Graphic organizers help multilingual learners


Visual teaching tool helps students at Marumsco Hills Elementary School become stronger writers

Learning to read and write a new language can be a challenge at any age, but through the use of graphic organizers, Darianella Baret, an English as a Second Language (ESOL) teacher at Marumsco Hills Elementary School, watches her students flourish. Graphic organizers are used to visually represent ideas, concepts and relationships between various components, which makes more understandable content for students.

Baret recently used graphic organizers in a lesson on how to identify a book’s main idea and supporting details. After reading a book together, she asked her second graders to use a graphic organizer when reviewing the book. Students wrote down the main idea and other details, and were able to write a summary based on the information in their graphic organizer.

“Multilingual learners need academic content in an understandable way. Graphic organizers turn academic tasks into smaller, achievable, and visual ways, which in turn allows them to understand better while learning important vocabulary. It is also a powerful tool for oral language fluency, as it allows engaging in manageable academic discussions,” Baret explained.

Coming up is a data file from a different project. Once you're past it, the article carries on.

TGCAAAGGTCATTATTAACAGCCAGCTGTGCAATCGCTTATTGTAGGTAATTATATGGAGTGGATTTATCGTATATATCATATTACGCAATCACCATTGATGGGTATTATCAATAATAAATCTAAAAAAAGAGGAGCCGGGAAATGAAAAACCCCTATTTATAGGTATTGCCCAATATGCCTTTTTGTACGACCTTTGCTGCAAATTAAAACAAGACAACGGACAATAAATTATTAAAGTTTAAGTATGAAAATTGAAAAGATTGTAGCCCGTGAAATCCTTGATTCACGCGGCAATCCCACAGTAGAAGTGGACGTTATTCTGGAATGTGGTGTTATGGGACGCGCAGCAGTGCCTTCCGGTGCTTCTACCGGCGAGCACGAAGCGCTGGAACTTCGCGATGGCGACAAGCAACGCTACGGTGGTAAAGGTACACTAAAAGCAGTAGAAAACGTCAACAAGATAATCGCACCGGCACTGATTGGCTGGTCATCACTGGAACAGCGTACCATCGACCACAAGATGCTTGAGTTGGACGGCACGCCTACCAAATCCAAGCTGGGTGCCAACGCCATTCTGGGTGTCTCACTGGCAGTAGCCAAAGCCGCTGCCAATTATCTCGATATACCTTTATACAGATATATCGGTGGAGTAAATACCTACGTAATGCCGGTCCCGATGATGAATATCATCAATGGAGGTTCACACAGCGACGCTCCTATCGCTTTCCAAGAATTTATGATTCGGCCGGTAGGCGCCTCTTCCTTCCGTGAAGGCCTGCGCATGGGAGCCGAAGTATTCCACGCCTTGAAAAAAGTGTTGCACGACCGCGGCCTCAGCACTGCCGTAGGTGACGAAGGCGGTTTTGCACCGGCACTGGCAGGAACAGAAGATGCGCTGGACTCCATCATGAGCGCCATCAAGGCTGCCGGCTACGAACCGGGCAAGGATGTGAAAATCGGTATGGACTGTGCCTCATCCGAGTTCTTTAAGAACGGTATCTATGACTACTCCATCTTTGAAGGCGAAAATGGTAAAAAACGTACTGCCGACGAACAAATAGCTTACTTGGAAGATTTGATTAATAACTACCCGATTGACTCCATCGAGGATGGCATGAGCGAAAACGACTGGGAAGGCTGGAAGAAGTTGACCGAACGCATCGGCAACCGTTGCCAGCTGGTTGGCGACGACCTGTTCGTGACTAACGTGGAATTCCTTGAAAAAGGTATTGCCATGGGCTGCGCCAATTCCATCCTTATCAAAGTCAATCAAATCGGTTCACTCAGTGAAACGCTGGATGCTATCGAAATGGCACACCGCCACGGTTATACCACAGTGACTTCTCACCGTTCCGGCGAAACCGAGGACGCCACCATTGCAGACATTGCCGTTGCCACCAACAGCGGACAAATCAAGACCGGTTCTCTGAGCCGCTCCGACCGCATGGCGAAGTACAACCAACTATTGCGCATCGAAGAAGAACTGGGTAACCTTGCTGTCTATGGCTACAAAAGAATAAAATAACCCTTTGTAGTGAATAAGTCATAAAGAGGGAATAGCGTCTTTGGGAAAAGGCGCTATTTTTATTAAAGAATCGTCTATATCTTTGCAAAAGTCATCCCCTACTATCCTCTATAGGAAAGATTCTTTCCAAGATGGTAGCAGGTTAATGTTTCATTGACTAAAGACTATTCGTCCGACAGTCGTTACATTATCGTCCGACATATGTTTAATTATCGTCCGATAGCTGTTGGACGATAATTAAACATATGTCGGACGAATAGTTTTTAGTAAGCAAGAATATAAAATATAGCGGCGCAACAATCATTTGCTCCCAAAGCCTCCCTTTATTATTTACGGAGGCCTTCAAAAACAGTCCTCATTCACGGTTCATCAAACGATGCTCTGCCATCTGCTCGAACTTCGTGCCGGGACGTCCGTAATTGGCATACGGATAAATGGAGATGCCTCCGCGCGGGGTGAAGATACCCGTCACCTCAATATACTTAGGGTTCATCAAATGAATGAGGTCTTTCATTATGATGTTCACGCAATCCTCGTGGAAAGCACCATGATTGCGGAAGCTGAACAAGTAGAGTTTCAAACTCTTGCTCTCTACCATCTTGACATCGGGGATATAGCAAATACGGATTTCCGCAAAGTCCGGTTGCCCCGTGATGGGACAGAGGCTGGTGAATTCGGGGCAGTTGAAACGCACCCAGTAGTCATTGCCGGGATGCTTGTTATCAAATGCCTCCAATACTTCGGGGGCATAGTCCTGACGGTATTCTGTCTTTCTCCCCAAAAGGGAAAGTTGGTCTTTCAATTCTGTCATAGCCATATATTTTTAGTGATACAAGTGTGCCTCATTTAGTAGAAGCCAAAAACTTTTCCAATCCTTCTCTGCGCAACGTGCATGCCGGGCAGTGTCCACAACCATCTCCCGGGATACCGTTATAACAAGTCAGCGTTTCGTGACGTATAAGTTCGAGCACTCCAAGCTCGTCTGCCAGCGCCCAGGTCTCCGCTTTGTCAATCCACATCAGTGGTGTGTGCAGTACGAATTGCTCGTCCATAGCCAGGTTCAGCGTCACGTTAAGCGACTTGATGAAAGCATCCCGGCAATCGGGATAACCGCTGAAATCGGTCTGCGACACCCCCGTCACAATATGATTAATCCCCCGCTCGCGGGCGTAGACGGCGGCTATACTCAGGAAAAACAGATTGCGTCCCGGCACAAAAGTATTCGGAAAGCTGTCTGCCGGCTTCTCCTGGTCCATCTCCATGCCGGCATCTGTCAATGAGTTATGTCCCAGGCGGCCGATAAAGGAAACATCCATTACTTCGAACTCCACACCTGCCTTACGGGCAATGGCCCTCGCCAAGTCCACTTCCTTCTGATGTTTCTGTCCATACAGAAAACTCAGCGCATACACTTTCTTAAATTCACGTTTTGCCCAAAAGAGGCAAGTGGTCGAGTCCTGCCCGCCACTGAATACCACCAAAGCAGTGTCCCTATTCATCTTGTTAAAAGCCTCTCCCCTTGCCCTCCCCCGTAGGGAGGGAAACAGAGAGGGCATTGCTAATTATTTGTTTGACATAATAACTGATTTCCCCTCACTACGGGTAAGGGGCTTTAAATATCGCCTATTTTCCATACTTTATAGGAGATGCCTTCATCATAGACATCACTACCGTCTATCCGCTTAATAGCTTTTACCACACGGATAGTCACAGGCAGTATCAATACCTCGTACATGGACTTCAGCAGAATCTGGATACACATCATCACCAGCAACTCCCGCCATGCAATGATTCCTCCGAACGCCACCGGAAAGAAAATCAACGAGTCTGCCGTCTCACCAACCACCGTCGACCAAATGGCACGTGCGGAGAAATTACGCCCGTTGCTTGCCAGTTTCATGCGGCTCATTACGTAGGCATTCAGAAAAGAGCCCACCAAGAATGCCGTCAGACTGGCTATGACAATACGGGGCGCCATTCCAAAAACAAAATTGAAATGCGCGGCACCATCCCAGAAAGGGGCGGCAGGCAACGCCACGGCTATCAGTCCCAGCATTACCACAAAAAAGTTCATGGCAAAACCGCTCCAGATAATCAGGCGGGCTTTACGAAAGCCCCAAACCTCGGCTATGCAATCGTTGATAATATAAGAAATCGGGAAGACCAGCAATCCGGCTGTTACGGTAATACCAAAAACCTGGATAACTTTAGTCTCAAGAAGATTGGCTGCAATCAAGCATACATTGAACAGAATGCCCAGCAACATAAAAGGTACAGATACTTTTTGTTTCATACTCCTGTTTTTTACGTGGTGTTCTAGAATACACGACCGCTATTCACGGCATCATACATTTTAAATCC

Students can use the graphic organizer in different ways and in content areas. John, a second year student, said: “I feel like it helps me write faster and learn more words. I use it when I write in my diary.

The resource is particularly useful when students are working on more complex writing and reading skills. Adela, a second grader, shared that it helps prepare her for the more difficult work she will be given in third grade.

“A graphic organizer has boxes that help me stay organized. I can make mistakes and correct them, and then my sentences start turning into paragraphs,” she explained.

The teaching tool serves as a scaffolding for students as they learn to pre-write, question, connect, analyze and organize their work. As this is scaffolding, the goal is to gradually remove it once the student is comfortable.

Baret said, “I have to differentiate myself to meet the needs of my multilingual students. It is my duty to bridge the gap between the content and the learning stage of the students, so I constantly assess when the students are ready for the next stage. I hope that by scaffolding using graphic organizers, my students will learn academic content, become stronger and more independent writers, and also more confident in their oral language skills.

Learning and success for all.  Apprendizaje y logros para todos.

Previous New logo revealed: Hancock's mascot gets a makeover | Education
Next NJ Amazon worker injuries 'twice as high' as ​​other warehouses: report